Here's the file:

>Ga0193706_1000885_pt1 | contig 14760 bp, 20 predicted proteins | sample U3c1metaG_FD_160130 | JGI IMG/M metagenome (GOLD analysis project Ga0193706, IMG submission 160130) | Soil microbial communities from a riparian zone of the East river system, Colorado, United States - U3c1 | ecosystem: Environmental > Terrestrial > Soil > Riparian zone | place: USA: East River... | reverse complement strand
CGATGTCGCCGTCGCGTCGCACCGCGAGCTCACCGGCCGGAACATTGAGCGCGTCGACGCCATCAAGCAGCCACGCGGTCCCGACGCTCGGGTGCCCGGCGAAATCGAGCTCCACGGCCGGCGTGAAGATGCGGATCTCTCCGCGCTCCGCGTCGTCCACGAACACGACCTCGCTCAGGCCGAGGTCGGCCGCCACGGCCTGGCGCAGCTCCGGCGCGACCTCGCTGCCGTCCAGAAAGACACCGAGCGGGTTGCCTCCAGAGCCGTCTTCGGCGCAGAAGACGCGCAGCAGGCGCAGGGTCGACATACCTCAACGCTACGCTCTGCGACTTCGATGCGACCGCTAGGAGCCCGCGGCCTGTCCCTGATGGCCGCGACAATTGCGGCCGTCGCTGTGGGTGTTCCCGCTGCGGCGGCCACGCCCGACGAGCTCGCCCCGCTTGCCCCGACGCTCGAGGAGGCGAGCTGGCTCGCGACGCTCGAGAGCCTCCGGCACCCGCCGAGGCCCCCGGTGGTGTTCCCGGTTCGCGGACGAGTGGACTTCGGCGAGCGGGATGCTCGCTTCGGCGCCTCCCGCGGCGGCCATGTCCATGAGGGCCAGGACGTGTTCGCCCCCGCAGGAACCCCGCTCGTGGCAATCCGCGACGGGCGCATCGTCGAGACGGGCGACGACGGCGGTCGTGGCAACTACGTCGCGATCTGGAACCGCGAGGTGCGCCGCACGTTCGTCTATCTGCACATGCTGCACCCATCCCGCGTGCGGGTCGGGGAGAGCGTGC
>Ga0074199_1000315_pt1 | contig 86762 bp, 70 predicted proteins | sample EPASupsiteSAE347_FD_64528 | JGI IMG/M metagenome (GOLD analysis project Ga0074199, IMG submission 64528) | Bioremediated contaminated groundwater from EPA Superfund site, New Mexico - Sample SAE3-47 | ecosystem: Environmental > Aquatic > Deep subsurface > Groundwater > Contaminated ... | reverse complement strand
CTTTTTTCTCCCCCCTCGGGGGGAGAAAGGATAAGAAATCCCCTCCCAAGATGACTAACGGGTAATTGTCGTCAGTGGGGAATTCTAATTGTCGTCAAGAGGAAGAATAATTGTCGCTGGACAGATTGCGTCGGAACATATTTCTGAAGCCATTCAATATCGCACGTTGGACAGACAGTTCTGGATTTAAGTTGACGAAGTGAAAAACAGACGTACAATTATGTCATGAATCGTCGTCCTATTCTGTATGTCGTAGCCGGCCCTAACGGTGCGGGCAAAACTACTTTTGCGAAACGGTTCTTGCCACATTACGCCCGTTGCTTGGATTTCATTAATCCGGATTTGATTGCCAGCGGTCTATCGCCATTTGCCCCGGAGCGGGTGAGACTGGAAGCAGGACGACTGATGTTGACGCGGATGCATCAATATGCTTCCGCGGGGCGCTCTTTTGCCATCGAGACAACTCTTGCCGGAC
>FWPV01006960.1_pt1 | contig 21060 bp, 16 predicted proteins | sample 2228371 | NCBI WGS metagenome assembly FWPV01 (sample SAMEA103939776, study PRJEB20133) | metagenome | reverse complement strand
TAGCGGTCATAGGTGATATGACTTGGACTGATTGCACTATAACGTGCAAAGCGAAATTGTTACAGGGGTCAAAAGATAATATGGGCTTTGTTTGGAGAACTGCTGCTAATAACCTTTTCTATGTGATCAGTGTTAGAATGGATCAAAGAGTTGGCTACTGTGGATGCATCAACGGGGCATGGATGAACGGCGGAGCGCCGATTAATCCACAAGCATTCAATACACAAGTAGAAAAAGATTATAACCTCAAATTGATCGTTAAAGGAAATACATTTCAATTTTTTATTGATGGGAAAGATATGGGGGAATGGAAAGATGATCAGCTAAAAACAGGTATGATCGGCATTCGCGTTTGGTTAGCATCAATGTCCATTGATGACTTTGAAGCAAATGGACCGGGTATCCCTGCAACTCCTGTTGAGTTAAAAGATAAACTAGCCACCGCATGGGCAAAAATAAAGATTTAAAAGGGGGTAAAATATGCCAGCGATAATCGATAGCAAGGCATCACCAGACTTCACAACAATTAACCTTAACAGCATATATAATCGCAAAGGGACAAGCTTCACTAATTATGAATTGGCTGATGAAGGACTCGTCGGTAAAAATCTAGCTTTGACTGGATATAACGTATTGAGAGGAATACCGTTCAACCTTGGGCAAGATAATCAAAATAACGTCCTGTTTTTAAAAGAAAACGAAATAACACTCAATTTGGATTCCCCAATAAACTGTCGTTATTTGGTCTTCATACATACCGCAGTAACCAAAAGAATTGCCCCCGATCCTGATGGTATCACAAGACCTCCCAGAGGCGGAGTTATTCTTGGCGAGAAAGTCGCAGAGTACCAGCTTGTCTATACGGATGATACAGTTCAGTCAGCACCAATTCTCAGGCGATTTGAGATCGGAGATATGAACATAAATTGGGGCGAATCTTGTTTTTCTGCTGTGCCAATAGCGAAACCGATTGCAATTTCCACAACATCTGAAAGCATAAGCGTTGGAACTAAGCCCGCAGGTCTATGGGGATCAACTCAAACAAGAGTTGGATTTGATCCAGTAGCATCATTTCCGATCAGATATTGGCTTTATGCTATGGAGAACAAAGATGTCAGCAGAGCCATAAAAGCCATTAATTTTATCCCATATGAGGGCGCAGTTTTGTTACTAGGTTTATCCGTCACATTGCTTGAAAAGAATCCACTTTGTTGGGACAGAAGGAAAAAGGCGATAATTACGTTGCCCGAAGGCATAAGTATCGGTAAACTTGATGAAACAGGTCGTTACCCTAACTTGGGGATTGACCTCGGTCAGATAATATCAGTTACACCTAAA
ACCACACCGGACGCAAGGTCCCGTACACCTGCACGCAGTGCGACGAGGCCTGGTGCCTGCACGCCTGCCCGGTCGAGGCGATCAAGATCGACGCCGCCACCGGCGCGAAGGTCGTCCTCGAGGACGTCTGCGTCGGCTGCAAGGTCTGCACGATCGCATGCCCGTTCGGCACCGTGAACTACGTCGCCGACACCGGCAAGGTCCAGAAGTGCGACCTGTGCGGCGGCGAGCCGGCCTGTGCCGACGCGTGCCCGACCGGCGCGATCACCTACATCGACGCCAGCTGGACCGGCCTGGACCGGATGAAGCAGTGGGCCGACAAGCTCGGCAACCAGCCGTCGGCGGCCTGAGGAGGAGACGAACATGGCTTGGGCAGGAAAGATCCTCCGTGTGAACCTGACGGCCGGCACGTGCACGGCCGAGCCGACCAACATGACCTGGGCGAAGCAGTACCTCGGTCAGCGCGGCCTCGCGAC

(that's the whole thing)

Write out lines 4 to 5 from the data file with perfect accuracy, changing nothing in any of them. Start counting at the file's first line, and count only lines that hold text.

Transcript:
CTTTTTTCTCCCCCCTCGGGGGGAGAAAGGATAAGAAATCCCCTCCCAAGATGACTAACGGGTAATTGTCGTCAGTGGGGAATTCTAATTGTCGTCAAGAGGAAGAATAATTGTCGCTGGACAGATTGCGTCGGAACATATTTCTGAAGCCATTCAATATCGCACGTTGGACAGACAGTTCTGGATTTAAGTTGACGAAGTGAAAAACAGACGTACAATTATGTCATGAATCGTCGTCCTATTCTGTATGTCGTAGCCGGCCCTAACGGTGCGGGCAAAACTACTTTTGCGAAACGGTTCTTGCCACATTACGCCCGTTGCTTGGATTTCATTAATCCGGATTTGATTGCCAGCGGTCTATCGCCATTTGCCCCGGAGCGGGTGAGACTGGAAGCAGGACGACTGATGTTGACGCGGATGCATCAATATGCTTCCGCGGGGCGCTCTTTTGCCATCGAGACAACTCTTGCCGGAC
>FWPV01006960.1_pt1 | contig 21060 bp, 16 predicted proteins | sample 2228371 | NCBI WGS metagenome assembly FWPV01 (sample SAMEA103939776, study PRJEB20133) | metagenome | reverse complement strand